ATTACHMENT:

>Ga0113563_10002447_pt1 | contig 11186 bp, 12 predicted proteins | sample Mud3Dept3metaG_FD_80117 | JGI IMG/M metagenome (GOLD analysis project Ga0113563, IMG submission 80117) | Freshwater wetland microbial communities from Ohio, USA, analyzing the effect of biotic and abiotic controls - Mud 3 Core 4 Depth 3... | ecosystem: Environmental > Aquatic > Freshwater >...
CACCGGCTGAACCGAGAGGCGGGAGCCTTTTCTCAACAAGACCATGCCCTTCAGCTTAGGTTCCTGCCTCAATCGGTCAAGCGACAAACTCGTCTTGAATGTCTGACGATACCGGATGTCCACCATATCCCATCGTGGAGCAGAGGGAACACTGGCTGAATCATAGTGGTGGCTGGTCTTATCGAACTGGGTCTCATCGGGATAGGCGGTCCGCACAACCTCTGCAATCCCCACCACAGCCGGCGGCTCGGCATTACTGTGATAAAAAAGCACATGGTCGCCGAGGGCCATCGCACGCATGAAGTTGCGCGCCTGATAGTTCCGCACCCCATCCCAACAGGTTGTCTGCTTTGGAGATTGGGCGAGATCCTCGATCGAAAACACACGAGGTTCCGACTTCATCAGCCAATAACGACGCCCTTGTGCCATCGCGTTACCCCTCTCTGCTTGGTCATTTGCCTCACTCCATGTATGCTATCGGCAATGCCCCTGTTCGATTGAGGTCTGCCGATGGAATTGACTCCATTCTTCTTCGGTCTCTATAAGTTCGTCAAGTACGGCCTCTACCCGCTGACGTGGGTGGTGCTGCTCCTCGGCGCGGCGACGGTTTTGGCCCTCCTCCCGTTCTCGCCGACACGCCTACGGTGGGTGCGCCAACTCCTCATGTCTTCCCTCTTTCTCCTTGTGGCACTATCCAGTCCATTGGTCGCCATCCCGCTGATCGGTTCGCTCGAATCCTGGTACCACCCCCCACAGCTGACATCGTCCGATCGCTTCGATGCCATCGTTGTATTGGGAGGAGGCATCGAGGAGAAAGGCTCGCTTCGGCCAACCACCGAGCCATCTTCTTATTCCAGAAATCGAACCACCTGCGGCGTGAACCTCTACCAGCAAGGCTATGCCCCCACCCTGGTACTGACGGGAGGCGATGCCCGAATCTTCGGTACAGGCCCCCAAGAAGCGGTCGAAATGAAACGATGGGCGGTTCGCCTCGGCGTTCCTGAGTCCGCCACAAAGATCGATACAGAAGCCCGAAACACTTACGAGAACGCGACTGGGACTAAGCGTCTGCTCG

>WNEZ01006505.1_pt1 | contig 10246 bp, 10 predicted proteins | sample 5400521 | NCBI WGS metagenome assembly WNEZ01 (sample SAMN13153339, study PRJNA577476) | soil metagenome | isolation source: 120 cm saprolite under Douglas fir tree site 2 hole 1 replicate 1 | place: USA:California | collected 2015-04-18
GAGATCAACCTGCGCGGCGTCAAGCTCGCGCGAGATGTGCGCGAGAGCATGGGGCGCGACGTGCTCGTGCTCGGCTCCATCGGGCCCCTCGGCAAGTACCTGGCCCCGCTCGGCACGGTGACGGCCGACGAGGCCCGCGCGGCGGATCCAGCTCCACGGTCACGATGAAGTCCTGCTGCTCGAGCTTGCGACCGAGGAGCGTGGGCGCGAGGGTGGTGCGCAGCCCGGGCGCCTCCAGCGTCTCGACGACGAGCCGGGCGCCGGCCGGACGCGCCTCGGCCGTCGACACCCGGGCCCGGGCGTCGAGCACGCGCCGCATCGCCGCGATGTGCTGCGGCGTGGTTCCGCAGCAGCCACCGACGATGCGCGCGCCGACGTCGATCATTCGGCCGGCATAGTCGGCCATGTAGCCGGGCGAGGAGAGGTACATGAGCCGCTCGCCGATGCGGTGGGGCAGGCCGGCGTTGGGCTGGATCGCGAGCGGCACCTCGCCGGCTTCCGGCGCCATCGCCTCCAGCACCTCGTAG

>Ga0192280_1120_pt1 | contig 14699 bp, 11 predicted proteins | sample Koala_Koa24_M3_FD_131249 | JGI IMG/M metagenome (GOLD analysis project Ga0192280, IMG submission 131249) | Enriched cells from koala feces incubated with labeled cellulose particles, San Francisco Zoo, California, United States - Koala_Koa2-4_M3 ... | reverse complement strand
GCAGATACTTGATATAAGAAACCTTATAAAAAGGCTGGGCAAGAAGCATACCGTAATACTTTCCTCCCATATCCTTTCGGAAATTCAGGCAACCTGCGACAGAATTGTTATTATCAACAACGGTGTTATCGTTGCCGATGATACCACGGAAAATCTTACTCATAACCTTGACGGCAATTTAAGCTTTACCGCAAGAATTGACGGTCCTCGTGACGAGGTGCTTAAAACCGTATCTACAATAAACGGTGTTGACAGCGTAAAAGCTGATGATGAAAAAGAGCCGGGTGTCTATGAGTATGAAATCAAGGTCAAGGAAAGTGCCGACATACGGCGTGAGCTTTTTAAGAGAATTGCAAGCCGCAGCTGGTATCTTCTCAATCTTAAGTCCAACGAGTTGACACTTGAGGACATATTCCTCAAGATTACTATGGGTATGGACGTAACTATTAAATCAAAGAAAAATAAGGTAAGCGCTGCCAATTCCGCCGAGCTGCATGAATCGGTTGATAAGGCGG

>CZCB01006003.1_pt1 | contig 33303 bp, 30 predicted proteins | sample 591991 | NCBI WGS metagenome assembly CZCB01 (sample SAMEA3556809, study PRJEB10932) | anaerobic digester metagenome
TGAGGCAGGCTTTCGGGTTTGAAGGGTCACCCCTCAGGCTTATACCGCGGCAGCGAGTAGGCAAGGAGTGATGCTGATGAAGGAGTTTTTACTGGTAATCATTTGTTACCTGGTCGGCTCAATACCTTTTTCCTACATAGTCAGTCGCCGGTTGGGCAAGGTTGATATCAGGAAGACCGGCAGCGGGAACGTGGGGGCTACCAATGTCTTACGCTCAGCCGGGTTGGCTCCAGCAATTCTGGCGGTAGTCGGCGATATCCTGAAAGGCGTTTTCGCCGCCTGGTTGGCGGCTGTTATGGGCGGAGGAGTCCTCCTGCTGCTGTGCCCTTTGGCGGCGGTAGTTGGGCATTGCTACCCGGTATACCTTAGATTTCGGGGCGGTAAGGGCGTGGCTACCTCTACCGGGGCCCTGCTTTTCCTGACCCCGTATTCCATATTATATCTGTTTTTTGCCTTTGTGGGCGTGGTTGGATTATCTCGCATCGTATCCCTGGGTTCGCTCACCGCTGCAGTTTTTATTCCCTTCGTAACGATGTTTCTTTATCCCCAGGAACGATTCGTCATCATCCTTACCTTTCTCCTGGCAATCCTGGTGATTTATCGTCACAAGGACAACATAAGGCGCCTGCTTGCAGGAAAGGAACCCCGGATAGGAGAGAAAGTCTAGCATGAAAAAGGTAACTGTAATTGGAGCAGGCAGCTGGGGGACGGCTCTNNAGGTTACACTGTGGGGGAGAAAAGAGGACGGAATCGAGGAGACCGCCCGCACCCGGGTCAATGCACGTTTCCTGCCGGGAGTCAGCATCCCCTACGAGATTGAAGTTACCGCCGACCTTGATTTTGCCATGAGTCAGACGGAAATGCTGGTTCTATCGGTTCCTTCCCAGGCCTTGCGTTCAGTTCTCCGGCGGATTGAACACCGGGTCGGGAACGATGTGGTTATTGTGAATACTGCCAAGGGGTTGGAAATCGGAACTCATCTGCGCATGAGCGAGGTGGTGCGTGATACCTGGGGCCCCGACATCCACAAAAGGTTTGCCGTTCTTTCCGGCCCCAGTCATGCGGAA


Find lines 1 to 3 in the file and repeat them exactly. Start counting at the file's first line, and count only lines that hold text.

>Ga0113563_10002447_pt1 | contig 11186 bp, 12 predicted proteins | sample Mud3Dept3metaG_FD_80117 | JGI IMG/M metagenome (GOLD analysis project Ga0113563, IMG submission 80117) | Freshwater wetland microbial communities from Ohio, USA, analyzing the effect of biotic and abiotic controls - Mud 3 Core 4 Depth 3... | ecosystem: Environmental > Aquatic > Freshwater >...
CACCGGCTGAACCGAGAGGCGGGAGCCTTTTCTCAACAAGACCATGCCCTTCAGCTTAGGTTCCTGCCTCAATCGGTCAAGCGACAAACTCGTCTTGAATGTCTGACGATACCGGATGTCCACCATATCCCATCGTGGAGCAGAGGGAACACTGGCTGAATCATAGTGGTGGCTGGTCTTATCGAACTGGGTCTCATCGGGATAGGCGGTCCGCACAACCTCTGCAATCCCCACCACAGCCGGCGGCTCGGCATTACTGTGATAAAAAAGCACATGGTCGCCGAGGGCCATCGCACGCATGAAGTTGCGCGCCTGATAGTTCCGCACCCCATCCCAACAGGTTGTCTGCTTTGGAGATTGGGCGAGATCCTCGATCGAAAACACACGAGGTTCCGACTTCATCAGCCAATAACGACGCCCTTGTGCCATCGCGTTACCCCTCTCTGCTTGGTCATTTGCCTCACTCCATGTATGCTATCGGCAATGCCCCTGTTCGATTGAGGTCTGCCGATGGAATTGACTCCATTCTTCTTCGGTCTCTATAAGTTCGTCAAGTACGGCCTCTACCCGCTGACGTGGGTGGTGCTGCTCCTCGGCGCGGCGACGGTTTTGGCCCTCCTCCCGTTCTCGCCGACACGCCTACGGTGGGTGCGCCAACTCCTCATGTCTTCCCTCTTTCTCCTTGTGGCACTATCCAGTCCATTGGTCGCCATCCCGCTGATCGGTTCGCTCGAATCCTGGTACCACCCCCCACAGCTGACATCGTCCGATCGCTTCGATGCCATCGTTGTATTGGGAGGAGGCATCGAGGAGAAAGGCTCGCTTCGGCCAACCACCGAGCCATCTTCTTATTCCAGAAATCGAACCACCTGCGGCGTGAACCTCTACCAGCAAGGCTATGCCCCCACCCTGGTACTGACGGGAGGCGATGCCCGAATCTTCGGTACAGGCCCCCAAGAAGCGGTCGAAATGAAACGATGGGCGGTTCGCCTCGGCGTTCCTGAGTCCGCCACAAAGATCGATACAGAAGCCCGAAACACTTACGAGAACGCGACTGGGACTAAGCGTCTGCTCG

>WNEZ01006505.1_pt1 | contig 10246 bp, 10 predicted proteins | sample 5400521 | NCBI WGS metagenome assembly WNEZ01 (sample SAMN13153339, study PRJNA577476) | soil metagenome | isolation source: 120 cm saprolite under Douglas fir tree site 2 hole 1 replicate 1 | place: USA:California | collected 2015-04-18